I've been thinking about beards lately. Not just about growing my own, but about what they say about a person.
There are three options:
One: youth. In popular culture, many men use a beard to hide an otherwise bland or youthful face.
Two: sexuality. A 'beard' is a well known reference for a partner or date used to identify or conceal one's sexuality.
Three: terrorism. When a Muslim grows a long beard it's assumed that he may well be a terrorist. Reference: Osama bin Laden.
This weekend I had an experience with the third type of beard. I hailed a taxi on Las Ramblas, Barcelona (excuse the #humblebrag) and a Toyota Prius pulled up. Nothing unusual there.
Until Zaed stepped out.
When I saw that Zaed wore a fully grown beard (side point - why do people 'wear' beards?) I immediately started to feel uneasy. Even though my uncle has similar facial hair and Zaed was clearly a registered taxi driver, I had a sense of foreboding about the journey ahead. Maybe I was worried I'd have a Frances Barber moment?
When we stopped at a set of lights, the other half of the group I was with pulled up alongside us. Their taxi driver, seemingly also Muslim but sans-beard, called out that Zaed was from Afghanistan and that we should be careful. He (jokingly) implied that Zaed was a terrorist. After it was too late to say anything, I found myself wondering what that must have been like for Zaed to be accused of being a threat to western society - the society he now lives in and is forging a career in. Perhaps he's just a man with a beard who fled a war-torn country for a better life?
Therein lies the problem. We don't read about Zaed's journey in the news. A taxi driver going about his day-to-day life is hardly front page material. "Afghani migrant earns decent wage in Spain!" will never make the cut. Instead, a crazed person who doesn't have the temerity to understand his or her identity and faith in any depth does. Because he or she has decided to attack people. Much like what I was confronted with when landing back in England: an attack in East London and a trending hashtag.
#YouAintNoMuslimBruv. Left wing social media had a lovely Sunday evening. The hashtag has amassed over 100,000 tweets of Muslims denouncing the attack with a double negative slogan. And good on them. They're prioritising the headlines, with soft references to Britain's ability to 'Keep Calm and Carry On'.
But is it enough?
No. A hashtag alone won't change things in the long term. Curbing the current terrorist threat needs more action.
We have to do more institutionally.
#YouAintNoMuslimBruv is easy to jump on in the digital age. Yes, we don't think he's a Muslim but I can bet you money (how haram of me) that the attacker thinks he is. And there are plenty of people who will agree with him.
How about we actual (i.e. not crazy fundamentalists) Muslims channel a bit of that religious shame and push him out even further in the very institutions we spend so much time and money building - mosques? I've written before about the nonsense we get told about Christmas trees leading to the eternal hell fire and so I can't even begin to imagine what will being said by sympathisers right now.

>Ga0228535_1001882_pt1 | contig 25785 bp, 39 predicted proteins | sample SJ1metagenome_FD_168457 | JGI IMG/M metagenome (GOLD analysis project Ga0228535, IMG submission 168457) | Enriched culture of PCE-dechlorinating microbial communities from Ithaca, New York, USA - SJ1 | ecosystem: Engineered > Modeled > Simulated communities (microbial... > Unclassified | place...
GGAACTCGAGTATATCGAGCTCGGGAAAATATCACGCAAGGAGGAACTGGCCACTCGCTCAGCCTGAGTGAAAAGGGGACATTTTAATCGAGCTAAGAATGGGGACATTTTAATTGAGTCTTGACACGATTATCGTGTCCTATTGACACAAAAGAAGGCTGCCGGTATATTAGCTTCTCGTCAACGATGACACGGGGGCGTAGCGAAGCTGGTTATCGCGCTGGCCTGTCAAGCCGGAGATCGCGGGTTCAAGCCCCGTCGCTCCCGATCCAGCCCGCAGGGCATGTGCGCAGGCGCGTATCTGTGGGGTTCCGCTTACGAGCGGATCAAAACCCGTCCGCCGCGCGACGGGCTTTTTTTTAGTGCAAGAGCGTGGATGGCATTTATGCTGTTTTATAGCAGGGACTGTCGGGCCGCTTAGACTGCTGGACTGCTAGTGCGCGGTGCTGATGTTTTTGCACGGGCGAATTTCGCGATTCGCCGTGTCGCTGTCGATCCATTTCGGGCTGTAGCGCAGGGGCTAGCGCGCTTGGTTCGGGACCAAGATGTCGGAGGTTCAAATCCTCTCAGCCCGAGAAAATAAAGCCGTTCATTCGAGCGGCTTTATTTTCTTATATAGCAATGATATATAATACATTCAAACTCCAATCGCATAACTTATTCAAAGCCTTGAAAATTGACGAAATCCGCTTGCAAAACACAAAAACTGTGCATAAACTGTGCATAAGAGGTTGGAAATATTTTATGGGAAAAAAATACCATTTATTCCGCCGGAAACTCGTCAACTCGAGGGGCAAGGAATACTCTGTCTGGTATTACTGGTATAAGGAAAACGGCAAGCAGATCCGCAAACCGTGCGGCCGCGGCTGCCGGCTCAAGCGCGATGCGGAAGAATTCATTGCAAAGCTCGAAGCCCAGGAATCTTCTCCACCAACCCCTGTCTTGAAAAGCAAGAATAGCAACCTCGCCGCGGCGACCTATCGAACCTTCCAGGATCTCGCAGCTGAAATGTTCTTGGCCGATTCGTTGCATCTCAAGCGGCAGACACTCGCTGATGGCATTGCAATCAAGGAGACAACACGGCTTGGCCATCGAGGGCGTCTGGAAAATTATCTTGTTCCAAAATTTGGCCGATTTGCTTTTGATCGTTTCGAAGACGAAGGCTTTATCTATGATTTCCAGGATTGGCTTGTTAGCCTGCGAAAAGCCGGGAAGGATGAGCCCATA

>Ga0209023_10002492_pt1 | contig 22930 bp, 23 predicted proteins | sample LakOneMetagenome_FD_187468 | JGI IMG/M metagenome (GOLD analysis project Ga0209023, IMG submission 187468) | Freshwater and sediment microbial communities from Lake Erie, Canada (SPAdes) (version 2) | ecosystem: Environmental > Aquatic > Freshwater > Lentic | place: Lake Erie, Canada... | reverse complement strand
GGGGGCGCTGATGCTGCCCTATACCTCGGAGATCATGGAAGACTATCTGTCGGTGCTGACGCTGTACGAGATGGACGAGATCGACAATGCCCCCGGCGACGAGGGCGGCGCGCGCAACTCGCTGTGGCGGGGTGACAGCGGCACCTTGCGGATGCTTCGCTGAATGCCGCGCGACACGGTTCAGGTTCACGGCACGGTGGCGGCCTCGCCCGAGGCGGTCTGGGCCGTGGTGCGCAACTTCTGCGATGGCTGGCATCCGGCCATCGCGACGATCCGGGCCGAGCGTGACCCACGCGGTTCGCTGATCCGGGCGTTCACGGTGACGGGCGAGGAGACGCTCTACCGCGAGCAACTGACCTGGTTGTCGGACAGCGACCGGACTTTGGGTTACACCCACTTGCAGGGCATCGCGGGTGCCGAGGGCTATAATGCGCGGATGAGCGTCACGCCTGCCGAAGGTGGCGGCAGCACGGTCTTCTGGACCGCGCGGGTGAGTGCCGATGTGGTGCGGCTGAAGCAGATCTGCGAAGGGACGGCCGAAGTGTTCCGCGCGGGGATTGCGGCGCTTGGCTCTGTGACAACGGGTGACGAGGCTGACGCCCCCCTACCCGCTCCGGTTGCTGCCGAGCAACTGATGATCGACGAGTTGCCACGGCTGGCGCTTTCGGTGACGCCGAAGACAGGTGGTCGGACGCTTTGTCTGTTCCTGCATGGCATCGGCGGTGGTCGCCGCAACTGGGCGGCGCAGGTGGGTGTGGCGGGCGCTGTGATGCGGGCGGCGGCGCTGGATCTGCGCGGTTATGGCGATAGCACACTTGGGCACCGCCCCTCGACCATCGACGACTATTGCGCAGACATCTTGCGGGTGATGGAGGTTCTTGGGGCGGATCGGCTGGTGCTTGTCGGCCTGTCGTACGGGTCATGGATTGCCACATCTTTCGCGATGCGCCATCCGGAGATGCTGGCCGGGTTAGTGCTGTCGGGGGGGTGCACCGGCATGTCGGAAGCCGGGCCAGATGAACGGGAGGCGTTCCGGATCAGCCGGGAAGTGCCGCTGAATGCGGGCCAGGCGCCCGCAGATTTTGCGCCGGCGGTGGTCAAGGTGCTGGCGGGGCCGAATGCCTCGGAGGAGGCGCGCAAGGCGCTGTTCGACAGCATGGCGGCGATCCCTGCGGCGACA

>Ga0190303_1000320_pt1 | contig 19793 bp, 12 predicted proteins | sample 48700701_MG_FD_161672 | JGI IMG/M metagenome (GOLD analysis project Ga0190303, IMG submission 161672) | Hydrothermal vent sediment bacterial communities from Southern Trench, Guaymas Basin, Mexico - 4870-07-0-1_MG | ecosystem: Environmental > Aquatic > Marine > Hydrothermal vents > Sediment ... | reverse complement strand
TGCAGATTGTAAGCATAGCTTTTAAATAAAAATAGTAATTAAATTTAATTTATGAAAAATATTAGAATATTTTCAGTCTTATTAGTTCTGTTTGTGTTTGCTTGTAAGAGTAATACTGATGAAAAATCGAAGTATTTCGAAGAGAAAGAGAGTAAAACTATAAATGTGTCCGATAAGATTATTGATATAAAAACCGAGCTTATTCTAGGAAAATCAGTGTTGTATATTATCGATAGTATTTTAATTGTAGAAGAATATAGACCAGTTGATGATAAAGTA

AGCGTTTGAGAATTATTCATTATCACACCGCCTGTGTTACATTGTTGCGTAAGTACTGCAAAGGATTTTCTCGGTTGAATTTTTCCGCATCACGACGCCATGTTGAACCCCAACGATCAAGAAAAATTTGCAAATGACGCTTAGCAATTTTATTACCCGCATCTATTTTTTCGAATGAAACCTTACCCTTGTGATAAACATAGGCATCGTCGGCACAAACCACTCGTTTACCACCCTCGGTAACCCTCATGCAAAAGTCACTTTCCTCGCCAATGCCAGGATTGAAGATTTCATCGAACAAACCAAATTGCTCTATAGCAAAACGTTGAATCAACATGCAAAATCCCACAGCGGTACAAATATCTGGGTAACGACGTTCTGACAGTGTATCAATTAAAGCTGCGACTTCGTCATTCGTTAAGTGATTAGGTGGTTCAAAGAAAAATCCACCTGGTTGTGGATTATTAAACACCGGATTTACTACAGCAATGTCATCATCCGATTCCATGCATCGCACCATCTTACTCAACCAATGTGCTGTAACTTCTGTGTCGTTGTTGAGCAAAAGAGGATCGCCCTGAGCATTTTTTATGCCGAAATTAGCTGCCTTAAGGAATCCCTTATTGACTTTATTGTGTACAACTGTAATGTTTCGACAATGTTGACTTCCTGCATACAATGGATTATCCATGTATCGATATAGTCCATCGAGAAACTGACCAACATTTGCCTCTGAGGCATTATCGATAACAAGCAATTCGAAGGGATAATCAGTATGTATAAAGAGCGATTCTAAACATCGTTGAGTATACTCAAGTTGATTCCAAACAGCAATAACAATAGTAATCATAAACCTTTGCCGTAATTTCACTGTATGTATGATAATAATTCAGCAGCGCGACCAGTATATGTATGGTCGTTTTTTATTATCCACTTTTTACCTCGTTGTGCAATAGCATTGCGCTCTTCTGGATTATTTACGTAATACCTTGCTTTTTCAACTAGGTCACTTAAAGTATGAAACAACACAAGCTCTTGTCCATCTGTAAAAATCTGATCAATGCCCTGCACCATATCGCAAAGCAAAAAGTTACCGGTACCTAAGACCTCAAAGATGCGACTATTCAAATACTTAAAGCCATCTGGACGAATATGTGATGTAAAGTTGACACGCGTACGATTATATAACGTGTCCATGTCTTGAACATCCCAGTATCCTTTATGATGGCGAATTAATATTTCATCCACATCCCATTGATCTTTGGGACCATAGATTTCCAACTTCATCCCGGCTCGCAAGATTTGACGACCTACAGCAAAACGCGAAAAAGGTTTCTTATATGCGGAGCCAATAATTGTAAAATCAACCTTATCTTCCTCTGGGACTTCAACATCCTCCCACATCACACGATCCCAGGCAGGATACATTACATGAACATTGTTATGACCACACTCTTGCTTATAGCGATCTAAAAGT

Hatred is a learned behaviour - and it can't be fostered in complete isolation. Intelligent, reasoned Muslims need to be more vigilant about what's being said from the parapet and have enough faith to challenge it.
Non-Muslims need to speak up...and they are.
There are ever more heartwarming articles appearing since the Syria attacks were announced. One such example: '15 things I learnt about Islam and British values being a gay boy living opposite a mosque'. I've also had conversations with friends about Islam being a peaceful religion that encourages spiritually - something that the rise of mindfulness and meditation would imply we're craving in the western world. There's a very real challenge here. Those that do speak up may be part of the 920 anti-Muslim organisations around the world. They're uniting to form a voice, and who's there to counter it?
More normal Muslims need to speak up.
It's not in our nature to stick our necks out. Become a lawyer, doctor or dentist and assimilate as best possible is what the majority of educated Muslims are taught. There is some progress - last week Dr Masuma Rahim published 'As a Muslim woman I was never fearful in Britain. But today I'm afraid. As a Muslim woman I was never fearful in Britain. But today I'm afraid'. The comments section and sheer volume of sharing shows that the debate needs to be had. What does it mean to be a Muslim today? Put simply, where are the Zaed's of this world and who's telling their story?
That's why I'm launching Muslim Pride - a series of podcasts with every day adherents of Islam answering questions you may be too scared to ask them. How do you eat with a burkha? What happens if you accidentally eat pork? What do you do at Christmas?
The task is simple - reclaim Islam and tell the world that these crazed individuals running around attacking societies that are accepting truly are not Muslims, bruv.
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